Because New Year’s Eve could produce the apocalypse for teenage sons.
On the website for Gingerbread – the single parents’ organisation – a page of statistics, based on government data, aims “to tackle the stigma around single parents by dispelling myths and labels.” The first fact itemised there is: Gingerbread acknowledge, however, that the only parents they have included in that two million figure are “those with residential care” – which mostly means mothers.
About 90% of the children of single parents live for the greater part of the time with their mothers.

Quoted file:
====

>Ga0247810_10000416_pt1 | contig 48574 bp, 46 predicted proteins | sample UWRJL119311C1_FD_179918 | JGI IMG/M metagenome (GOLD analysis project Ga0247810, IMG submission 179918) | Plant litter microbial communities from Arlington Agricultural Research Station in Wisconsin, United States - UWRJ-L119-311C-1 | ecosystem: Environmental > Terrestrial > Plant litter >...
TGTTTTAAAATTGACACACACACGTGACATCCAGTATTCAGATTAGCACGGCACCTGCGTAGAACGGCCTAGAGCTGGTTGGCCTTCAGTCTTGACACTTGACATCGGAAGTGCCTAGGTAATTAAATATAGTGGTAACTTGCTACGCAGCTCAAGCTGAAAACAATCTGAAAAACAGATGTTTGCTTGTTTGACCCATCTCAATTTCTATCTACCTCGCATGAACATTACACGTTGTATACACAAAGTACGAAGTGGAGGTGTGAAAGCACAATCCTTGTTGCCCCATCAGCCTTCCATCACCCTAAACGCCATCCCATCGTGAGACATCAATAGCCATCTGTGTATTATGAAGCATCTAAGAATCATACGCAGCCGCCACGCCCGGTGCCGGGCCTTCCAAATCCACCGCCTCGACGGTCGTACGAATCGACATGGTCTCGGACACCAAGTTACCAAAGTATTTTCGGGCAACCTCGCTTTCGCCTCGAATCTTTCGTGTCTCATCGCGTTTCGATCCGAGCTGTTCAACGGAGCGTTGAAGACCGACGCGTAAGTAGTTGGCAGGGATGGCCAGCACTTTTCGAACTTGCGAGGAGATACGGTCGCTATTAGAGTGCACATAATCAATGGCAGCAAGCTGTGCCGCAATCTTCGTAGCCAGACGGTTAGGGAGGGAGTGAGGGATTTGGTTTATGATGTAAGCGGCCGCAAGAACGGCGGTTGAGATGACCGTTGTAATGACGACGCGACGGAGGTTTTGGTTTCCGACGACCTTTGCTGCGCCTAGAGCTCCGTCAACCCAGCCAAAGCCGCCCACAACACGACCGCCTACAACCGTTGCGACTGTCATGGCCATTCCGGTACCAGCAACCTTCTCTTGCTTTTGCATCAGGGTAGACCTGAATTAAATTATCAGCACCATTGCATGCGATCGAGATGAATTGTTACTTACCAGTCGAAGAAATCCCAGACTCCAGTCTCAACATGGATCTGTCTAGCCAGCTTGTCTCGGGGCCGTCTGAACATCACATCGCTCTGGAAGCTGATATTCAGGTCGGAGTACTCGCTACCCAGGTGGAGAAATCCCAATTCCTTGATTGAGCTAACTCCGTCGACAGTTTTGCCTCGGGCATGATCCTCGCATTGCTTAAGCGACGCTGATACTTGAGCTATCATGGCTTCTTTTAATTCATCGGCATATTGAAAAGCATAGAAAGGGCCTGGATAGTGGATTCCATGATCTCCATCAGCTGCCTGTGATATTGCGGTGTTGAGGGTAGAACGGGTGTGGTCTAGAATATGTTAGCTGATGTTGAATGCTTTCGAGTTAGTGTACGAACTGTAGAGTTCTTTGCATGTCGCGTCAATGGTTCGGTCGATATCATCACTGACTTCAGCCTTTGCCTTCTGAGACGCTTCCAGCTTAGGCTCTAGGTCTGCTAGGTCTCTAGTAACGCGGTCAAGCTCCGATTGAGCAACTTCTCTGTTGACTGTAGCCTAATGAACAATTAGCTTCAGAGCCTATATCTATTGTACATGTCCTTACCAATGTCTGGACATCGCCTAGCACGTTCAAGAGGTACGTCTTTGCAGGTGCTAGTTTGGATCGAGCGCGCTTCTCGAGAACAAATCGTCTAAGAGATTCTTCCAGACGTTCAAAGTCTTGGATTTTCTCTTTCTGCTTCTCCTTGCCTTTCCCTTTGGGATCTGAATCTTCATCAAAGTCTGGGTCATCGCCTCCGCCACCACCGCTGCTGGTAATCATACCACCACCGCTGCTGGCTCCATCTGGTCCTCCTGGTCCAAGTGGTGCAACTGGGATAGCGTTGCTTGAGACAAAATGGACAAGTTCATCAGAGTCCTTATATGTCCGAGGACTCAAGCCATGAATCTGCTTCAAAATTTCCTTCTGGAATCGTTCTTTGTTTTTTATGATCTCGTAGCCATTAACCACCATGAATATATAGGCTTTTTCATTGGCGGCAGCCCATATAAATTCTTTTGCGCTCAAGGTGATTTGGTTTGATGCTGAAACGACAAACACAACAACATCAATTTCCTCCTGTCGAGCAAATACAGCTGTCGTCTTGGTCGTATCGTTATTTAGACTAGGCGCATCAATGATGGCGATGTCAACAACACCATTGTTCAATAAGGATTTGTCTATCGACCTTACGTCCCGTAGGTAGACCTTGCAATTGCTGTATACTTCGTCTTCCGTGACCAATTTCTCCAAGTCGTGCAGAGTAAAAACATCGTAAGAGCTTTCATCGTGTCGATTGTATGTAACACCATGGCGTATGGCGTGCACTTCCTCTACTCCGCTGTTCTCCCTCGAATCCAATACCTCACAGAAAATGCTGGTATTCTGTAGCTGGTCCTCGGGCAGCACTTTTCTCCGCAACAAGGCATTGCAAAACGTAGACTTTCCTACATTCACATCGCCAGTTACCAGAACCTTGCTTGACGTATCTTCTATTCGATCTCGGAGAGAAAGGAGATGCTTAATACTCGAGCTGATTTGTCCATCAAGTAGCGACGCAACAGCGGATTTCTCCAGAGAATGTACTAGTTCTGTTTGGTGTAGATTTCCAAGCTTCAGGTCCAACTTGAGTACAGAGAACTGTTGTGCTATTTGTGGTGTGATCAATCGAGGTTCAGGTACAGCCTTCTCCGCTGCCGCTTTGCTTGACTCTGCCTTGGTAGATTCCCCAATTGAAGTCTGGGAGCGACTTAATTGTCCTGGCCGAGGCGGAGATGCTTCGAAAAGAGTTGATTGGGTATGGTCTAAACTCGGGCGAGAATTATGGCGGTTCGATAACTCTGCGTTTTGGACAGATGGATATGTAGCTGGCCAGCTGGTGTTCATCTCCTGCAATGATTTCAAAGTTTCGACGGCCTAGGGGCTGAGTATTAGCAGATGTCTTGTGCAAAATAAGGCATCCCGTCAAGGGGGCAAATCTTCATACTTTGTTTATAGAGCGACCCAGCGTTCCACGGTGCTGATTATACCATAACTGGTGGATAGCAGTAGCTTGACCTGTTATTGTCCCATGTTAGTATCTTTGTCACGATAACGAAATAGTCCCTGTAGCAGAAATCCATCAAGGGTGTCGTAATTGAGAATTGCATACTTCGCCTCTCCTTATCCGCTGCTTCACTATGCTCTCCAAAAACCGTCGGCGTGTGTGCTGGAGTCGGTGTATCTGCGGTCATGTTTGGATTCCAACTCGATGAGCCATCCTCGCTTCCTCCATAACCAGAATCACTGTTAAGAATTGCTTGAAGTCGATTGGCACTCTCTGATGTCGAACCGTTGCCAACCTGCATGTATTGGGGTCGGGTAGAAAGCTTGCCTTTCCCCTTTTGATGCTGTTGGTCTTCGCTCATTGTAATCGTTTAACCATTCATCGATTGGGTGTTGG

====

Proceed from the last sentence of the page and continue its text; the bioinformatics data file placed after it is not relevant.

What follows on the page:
Such unquestioned presumptions underlie the general attitude towards single-parent families that permeates our age - in which nearly half of all marriages fail and more than 50% of babies are born outside marriage: we act as if only one parent is entitled to be viewed as “the single parent”.
No matter how loving and devoted he may be or want to be, a father who does not live with his children will almost certainly find it impossible to be recognised as an equal parent and may have to battle to get information from, for instance, schools or doctors’ practices.
I can put my cell phone on silent while we slow dance in the den, but I cannot turn it off.